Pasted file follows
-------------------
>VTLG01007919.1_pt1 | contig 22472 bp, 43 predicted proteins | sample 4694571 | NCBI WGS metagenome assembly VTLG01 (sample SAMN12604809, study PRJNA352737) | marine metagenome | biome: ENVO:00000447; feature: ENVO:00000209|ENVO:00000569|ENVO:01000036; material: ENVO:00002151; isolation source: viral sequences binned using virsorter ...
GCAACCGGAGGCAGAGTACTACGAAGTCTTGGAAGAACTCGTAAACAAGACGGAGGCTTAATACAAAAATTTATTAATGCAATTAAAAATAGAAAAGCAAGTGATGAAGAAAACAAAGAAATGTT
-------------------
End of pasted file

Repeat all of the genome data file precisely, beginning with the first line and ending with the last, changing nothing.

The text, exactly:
>VTLG01007919.1_pt1 | contig 22472 bp, 43 predicted proteins | sample 4694571 | NCBI WGS metagenome assembly VTLG01 (sample SAMN12604809, study PRJNA352737) | marine metagenome | biome: ENVO:00000447; feature: ENVO:00000209|ENVO:00000569|ENVO:01000036; material: ENVO:00002151; isolation source: viral sequences binned using virsorter ...
GCAACCGGAGGCAGAGTACTACGAAGTCTTGGAAGAACTCGTAAACAAGACGGAGGCTTAATACAAAAATTTATTAATGCAATTAAAAATAGAAAAGCAAGTGATGAAGAAAACAAAGAAATGTT